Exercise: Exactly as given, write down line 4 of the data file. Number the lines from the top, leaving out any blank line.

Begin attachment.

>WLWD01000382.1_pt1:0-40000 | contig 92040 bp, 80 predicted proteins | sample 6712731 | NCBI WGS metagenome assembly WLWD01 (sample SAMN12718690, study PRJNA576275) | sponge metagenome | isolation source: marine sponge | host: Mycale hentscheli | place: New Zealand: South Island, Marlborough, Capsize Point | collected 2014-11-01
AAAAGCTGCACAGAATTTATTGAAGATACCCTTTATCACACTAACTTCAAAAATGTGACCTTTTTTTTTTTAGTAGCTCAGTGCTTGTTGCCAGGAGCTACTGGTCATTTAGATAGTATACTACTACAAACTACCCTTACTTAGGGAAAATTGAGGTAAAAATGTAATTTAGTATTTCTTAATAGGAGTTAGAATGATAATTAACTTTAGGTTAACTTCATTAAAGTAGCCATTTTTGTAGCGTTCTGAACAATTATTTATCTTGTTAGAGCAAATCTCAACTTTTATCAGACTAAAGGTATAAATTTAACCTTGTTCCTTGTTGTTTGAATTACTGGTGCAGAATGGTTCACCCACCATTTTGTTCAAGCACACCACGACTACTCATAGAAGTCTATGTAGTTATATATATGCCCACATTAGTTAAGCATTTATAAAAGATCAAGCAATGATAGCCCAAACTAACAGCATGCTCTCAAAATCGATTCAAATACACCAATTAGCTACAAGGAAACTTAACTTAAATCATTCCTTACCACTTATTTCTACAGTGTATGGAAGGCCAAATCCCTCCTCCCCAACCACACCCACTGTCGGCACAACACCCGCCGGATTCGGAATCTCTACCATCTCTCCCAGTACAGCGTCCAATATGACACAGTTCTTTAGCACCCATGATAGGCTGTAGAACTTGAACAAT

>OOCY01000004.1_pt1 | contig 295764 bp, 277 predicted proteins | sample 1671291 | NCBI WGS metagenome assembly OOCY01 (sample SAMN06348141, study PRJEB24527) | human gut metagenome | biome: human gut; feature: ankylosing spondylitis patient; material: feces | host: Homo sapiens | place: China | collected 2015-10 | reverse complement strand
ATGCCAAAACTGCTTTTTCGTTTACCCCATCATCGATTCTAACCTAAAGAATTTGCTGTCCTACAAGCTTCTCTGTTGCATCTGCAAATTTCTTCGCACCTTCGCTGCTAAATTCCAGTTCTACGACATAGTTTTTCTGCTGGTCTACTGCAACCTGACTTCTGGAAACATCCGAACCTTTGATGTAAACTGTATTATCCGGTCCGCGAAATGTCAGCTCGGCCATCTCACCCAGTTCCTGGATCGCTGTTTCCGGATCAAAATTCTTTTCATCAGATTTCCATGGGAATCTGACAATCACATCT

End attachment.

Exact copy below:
ATGCCAAAACTGCTTTTTCGTTTACCCCATCATCGATTCTAACCTAAAGAATTTGCTGTCCTACAAGCTTCTCTGTTGCATCTGCAAATTTCTTCGCACCTTCGCTGCTAAATTCCAGTTCTACGACATAGTTTTTCTGCTGGTCTACTGCAACCTGACTTCTGGAAACATCCGAACCTTTGATGTAAACTGTATTATCCGGTCCGCGAAATGTCAGCTCGGCCATCTCACCCAGTTCCTGGATCGCTGTTTCCGGATCAAAATTCTTTTCATCAGATTTCCATGGGAATCTGACAATCACATCT